Tuesday, 20 May 2014

Take One

The big day had arrived and we were off to the city to start the production of our first real studio recording. The van was packed with our gear, the sun was shining, and the tunes were blaring on the radio. We made it to Toronto without incident and pulled over on a sketchy side street close to Bloor street. We met up with Dummy, who instructed us where to park and load our gear in. The studio was called Halla Music and it was ran by a fellow named Pete Hudson, who is somewhat legendary as a producer in the Toronto Indy music scene. 

We parked the van beside a fence on the side of the road and proceeded to lug the gear through a yard area and into the house, which had been converted into a recording facility. The house was in a bit of a shambles. There were organized messes all about and cats wandering around. Pete himself was also a bit disheveled. He looked like he'd just crawled out of bed, hair in a tangled mess and dressed in comfy clothing. Pete was a quiet man and he was hard to get a read on, but when things started rolling there was no denying his production abilities. 

Pete started off by setting the drums up and getting the microphones properly placed around them. The entire first day was practically spent achieving the drum sound he wanted, which in turn meant me sitting there all day hitting one piece over and over until we were ready to move onto the next piece. It was a bit of a grueling experience, but by the end of it my drums sounded larger than life. We still had time left, so Pete got the guitar and bass rigs set up to boot, and we were ready to roll tape the following morning.

When it came time to record I was up first. It was odd to be playing the song alone, but apparently this was how the process worked. I hammered out the first track in a couple of takes, and then it was Mike's turn. Being the pro that he was, he laid his bass track down on the first take. Next up was Derek, the less experienced musician of the group. Derek had a really hard time recording alone and he couldn't quite seem to nail down the feeling he was hoping to achieve. He wasn't happy with the way the first completed song sounded. It felt forced to him and didn't sound natural to his ear. Derek went onto insist that we record the songs collectively, all three of us playing live on the floor. After much debate and discussion Pete agreed, and the three of us headed back into the sound booth. 

We replayed the first song we had previously recorded individually, and we nailed it on the first go. It totally captured the feel and sound of the band and represented us the way we wanted it to. The second song went just as well, if I remember correctly we nailed it on the second take. When we got to the song "Heshien" that's when the trouble started. Most of my beats were straight up jacks of beats from oldschool rap songs. Most of our tunes were slower, so timing was never an issue. The beat to Heshien however was a bit more complex, as I used a singe kick drum in the fashion of a double bass drum. The song always felt good when we played it live, but due to our loose, sloppy groove, the timing was now an issue for recording purposes. We played the song over and over but I was just slightly lagging behind my two band mates. Ultimately Pete and Dummy instructed me to simplify the beat a bit, and it worked.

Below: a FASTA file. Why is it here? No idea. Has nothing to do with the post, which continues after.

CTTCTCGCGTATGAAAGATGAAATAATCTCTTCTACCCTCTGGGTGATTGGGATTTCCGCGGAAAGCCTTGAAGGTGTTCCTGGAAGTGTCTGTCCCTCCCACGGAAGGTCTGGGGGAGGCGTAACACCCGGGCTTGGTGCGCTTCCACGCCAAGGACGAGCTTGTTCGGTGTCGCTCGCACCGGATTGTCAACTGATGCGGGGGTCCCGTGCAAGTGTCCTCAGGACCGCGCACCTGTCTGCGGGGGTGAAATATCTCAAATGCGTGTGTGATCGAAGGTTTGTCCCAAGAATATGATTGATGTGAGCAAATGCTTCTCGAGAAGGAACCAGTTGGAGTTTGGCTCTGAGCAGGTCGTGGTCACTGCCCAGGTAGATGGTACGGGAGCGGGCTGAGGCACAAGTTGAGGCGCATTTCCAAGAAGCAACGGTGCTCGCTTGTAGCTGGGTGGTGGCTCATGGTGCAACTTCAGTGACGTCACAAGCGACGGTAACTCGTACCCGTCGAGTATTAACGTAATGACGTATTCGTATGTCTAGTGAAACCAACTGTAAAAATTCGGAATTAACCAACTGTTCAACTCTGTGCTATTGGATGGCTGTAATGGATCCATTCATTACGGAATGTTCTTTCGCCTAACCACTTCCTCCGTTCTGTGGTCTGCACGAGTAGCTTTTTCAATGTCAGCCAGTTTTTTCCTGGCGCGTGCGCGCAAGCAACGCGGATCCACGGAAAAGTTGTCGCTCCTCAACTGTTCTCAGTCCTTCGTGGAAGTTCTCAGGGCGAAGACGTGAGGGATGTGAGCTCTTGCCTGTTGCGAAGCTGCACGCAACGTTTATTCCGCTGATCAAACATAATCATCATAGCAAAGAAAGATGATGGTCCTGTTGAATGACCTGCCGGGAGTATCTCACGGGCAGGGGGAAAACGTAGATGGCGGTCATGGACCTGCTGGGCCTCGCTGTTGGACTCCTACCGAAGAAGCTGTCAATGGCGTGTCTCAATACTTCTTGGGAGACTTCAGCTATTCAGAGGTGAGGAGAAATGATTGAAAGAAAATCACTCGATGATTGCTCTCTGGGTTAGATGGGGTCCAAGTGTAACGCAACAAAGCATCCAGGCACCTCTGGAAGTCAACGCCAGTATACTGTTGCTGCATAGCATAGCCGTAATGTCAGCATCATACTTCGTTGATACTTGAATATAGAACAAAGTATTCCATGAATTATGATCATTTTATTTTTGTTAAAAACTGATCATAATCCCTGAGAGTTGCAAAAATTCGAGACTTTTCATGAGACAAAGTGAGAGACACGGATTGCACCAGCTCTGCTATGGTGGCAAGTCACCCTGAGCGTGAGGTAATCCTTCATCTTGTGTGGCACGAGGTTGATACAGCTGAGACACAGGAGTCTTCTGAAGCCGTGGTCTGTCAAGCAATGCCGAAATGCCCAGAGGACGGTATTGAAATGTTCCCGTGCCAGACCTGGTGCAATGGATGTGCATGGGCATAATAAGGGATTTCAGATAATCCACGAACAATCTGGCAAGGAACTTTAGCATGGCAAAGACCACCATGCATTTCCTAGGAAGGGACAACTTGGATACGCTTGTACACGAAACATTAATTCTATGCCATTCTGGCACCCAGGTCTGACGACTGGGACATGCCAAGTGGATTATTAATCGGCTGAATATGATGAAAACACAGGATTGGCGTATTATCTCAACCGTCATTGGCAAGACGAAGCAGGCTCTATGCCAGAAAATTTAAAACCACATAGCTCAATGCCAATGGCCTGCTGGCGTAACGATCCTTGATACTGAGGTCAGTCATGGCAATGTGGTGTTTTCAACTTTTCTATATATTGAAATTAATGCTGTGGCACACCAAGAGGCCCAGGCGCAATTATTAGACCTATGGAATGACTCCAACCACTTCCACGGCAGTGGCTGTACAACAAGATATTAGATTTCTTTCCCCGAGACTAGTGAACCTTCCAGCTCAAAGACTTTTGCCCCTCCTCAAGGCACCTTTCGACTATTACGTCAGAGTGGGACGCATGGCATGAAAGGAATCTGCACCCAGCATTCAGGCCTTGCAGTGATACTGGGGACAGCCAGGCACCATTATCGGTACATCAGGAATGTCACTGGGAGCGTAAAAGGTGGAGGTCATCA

It was a bit humbling to experience this, as I always thought my timing was impeccable. I was slightly embarrassed and obviously getting frustrated at the amount of botched takes we did. The finished product sounded great, but to this day it still doesn't sit right with me, as I feel it wasn't a proper representation of the song.

We brought a camcorder with us to document the process, although we probably wasted more film on me skateboarding in the concrete yard of the property. Whenever I had some downtime I was out in the sun shredding on my deck. Mike C brought his skateboard too and joined me on occasion. After a few days of hard work we had all of our tracks laid down, and it was time for Derek to record his vocals. 

As Mike and I sat in the sound booth with Pete and Dummy, they began to roll tape. Once again Derek found it odd and difficult to be singing by himself, no guitar in hand and no rhythm section to back him up. He did his best and things were coming together. Once in awhile Pete would mute out the music in the sound booth with the exception of Derek's voice. We'd all cringe upon hearing him solo, his voice cracking, screeching, and off key, but when the music became un muted it all sounded great together. Derek eventually made it through the songs, painstakingly as it was, and we were finally finished.

Pete and Dummy wanted to try out a few studio tricks on a few songs and we were open to their suggestions. Some of them we liked and some of them we didn't, but we felt if it improved the overall vibe of the song we should roll with it despite our personal preferences. Derek was a bit more up in arms over this, as he wanted everything to sound natural, and he was worried about having studio tricks on the recording that we couldn't pull off performing live. All in all it was an amazing experience and I learned quite a lot about the inner workings of the studio recurring process. 

We left there with our songs mastered on a DAT tape, smiles on our faces, and a feeling of accomplishment. Now we would just have to come up with the money to have the recording duplicated in mass quantities on proper cassettes with a cover to boot... 

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